The House
September 1902

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Chats on Hygiene - VI

Published September 1902

Glimpses of Good Houses

Living room, Ashorne Hill House, Leamington
image 1 Living room, Ashorne Hill House, Leamington

Note: This article is a historical look at opinions on healthy living over a century ago and should not be considered as medical advise or building instructions.

We have discussed now, in these short articles, the need for fresh air and several well-known artificial means of supplying it. I wish, however, to go rather more fully into this question and explain other methods by which agood supply of pure air may be maintained.


A number of small openings should be preferred to one large one, for by means of them a greater diffusion of the air takes place and unpleasant draughts are avoided. There are various ways in which these openings are supplied; simple gratings of iron or zinc are not infrequently used, but unless there is some means of regulating the supply of air from these, they are apt at times to produce an unpleasant draught. What are called louvred openings are occasionally found, but here again owing to the fact that there is no provision for regulating the flow, the method is not a very satisfactory one.

What are called Tobin’s tubes (wayback) are frequently used and altogether form a very good appliance. They consist of a metal or wooden tube which passes through the wall and rises to a fair height in the interior of the room. The mouth of the tube on the outside is covered by an iron grating, and inside, a piece of gauze is frequently placed to protect the channel from dust. If this cover is regularly cleaned the tube will be successful, but if dirt is allowed to accumulate in it, more harm than good may result. In order to purify the incoming air the mouth of a Tobin tube is sometimes made in the form of a drawer in which a layer of water or loosely packed cotton wool is placed. An overhanging flap prevents the direct rush of air into this filter.

Another form of ventilator is called the Sheringham valve, and consists of a metal flap covering an aperture in the wall, and able to be let down by means of a weighted cord. The flap can only fall out a matter of 30° from the wall and the sides are protected by triangular pieces of metal, so that the air is deflected to the ceiling.

In addition to the methods I have named, there are several special ventilating bricks to be obtained. Ellison’s conical bricks have trumpet-shaped holes pierced through them so causing the air entering at the narrow end to become diffused before reaching the room. Jenning’s air brick has apertures so made as to direct the flow of air upwards.

For large rooms or hotels there is another means adopted. It consists of a cornice made of metal, and hollow. The lower half of the cornice supplies, through numerous perforations, fresh air to the room, while the upper half sucks up the stale and vitiated atmosphere and conducts it to a flue or airshaft.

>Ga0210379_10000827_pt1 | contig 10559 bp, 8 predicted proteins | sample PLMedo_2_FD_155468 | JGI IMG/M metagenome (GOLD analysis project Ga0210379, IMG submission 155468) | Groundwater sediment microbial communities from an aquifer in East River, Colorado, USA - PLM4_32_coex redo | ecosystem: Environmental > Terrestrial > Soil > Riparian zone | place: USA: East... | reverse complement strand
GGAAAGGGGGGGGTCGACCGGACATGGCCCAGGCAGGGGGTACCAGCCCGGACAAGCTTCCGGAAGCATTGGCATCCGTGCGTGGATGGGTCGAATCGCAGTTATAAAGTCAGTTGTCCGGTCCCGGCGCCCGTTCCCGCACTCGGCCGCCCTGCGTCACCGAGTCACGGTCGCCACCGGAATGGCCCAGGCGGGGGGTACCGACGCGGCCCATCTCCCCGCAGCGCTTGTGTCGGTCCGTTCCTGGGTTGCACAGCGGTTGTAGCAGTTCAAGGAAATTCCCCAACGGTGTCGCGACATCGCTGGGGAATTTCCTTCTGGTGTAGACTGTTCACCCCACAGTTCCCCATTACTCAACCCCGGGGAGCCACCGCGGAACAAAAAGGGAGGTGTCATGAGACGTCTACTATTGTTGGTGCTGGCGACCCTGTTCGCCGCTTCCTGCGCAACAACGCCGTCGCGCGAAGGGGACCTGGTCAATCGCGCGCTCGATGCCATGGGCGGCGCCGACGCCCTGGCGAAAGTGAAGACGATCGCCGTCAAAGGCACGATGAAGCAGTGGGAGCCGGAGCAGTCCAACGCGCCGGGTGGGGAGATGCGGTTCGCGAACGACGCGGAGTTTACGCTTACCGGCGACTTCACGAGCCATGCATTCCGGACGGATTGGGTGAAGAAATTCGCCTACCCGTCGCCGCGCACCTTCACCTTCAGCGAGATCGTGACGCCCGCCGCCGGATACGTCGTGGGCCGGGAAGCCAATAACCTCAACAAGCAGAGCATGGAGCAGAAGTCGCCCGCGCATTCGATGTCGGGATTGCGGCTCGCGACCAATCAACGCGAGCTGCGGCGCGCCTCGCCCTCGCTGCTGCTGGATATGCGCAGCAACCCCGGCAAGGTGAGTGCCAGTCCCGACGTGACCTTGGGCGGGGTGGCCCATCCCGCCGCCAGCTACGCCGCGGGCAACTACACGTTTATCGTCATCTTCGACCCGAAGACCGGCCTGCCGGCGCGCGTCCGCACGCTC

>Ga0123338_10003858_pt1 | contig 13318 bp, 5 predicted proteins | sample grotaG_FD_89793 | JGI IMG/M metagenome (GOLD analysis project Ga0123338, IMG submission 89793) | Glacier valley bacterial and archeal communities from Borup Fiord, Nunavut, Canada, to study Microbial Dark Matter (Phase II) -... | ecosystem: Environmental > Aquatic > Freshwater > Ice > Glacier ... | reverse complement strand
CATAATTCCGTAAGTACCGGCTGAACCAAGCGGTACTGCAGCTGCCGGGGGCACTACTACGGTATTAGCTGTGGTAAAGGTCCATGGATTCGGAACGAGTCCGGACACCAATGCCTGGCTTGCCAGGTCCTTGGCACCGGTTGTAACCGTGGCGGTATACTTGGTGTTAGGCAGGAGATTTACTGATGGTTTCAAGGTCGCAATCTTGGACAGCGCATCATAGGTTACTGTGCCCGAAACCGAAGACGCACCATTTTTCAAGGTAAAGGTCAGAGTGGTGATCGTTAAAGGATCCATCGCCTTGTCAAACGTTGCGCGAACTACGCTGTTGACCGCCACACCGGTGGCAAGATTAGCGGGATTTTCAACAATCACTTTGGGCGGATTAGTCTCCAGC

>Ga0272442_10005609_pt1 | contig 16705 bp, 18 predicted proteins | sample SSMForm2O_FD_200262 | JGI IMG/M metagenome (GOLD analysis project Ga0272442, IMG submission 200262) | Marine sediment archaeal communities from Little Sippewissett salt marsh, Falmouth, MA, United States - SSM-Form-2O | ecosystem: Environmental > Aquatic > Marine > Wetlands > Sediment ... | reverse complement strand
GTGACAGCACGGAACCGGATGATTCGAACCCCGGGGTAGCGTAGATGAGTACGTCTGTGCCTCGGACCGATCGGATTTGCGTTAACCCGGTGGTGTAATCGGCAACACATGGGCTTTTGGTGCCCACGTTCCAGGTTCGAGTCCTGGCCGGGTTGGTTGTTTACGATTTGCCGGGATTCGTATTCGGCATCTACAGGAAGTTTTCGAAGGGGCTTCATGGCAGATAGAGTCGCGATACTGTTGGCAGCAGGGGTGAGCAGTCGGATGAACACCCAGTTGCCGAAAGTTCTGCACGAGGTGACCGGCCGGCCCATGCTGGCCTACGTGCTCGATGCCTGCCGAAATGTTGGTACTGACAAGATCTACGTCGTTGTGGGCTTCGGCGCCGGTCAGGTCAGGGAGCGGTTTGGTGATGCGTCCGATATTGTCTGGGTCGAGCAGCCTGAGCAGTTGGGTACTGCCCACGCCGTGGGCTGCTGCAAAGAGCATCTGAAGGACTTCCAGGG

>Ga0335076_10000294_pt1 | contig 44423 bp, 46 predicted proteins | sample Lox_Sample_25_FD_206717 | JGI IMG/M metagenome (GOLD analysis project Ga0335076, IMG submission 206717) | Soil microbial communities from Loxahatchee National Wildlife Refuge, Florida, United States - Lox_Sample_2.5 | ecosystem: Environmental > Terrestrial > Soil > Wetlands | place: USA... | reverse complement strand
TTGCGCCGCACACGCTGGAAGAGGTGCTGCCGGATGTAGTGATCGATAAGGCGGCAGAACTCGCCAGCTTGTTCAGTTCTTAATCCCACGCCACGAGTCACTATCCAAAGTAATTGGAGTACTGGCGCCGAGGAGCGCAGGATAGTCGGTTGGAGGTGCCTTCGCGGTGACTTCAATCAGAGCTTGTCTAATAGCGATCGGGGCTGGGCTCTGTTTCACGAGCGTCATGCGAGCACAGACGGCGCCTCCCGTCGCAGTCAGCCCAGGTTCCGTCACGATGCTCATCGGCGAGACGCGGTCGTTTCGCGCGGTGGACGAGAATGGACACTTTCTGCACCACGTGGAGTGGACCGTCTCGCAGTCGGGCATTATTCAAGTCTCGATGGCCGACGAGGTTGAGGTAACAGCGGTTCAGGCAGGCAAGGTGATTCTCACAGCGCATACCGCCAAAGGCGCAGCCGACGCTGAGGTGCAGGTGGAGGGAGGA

As I mentioned in some previous articles in The House, the disadvantage of this system is that the two apertures are too near one another, so that there is a danger of the fresh air being drawn out without doing its work at all

Impure Air

So much for inlets for fresh air, but a word should also be said concerning the outlets for impure products. Generally speaking these should be as near the top of the room as possible, because the air which has been in a room some time, tends to become warm as its vital properties become exhausted, and, therefore, rises towards the ceiling.

Most ventilation depends upon the chimney, because of the upward draught to be found there. It is due in the winter to the fire, but in the summer there is still a draught upwards, owing to the action of the wind blowing across the top of the chimney and relieving the pressure upon the air it contains. If we utilise the fire grate as an egress for impure air, we are likely to be troubled with unpleasant draughts across the room.

This may be avoided by retaining the chminey as a ventilating flue, but making an apeture somewhere higher up on the wall, so that the impurities may escape that way. It is obvious that with smoke passing up the flue, any aperture made in the wall must be like a valve, so that while the heat can get through one way, smoke cannot escape the other.

Arnott’s valve is a box with a light iron flap which only yields to the pressure from the inside of the room. Boyle’s mica valve is similar in character, but improved in some respects. All arrangements of this kind, however, are likely after a time to become dirty, and consequently the best device of all is an air shaft built side by side with a chimney shaft, so that while the warmth of the fire is used to induce an upward current, the smoke has no opportunity of returning to the room.


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About this article

This article is a reprint of an existing article, published in The House, September 1902. It is the intent of this website to present this article in human and machine readable form. Format and editing changes have been made. This article is provided for the purpose of enjoyment only. Any statements in this article were relevant to the published period and may not be applicable in current times.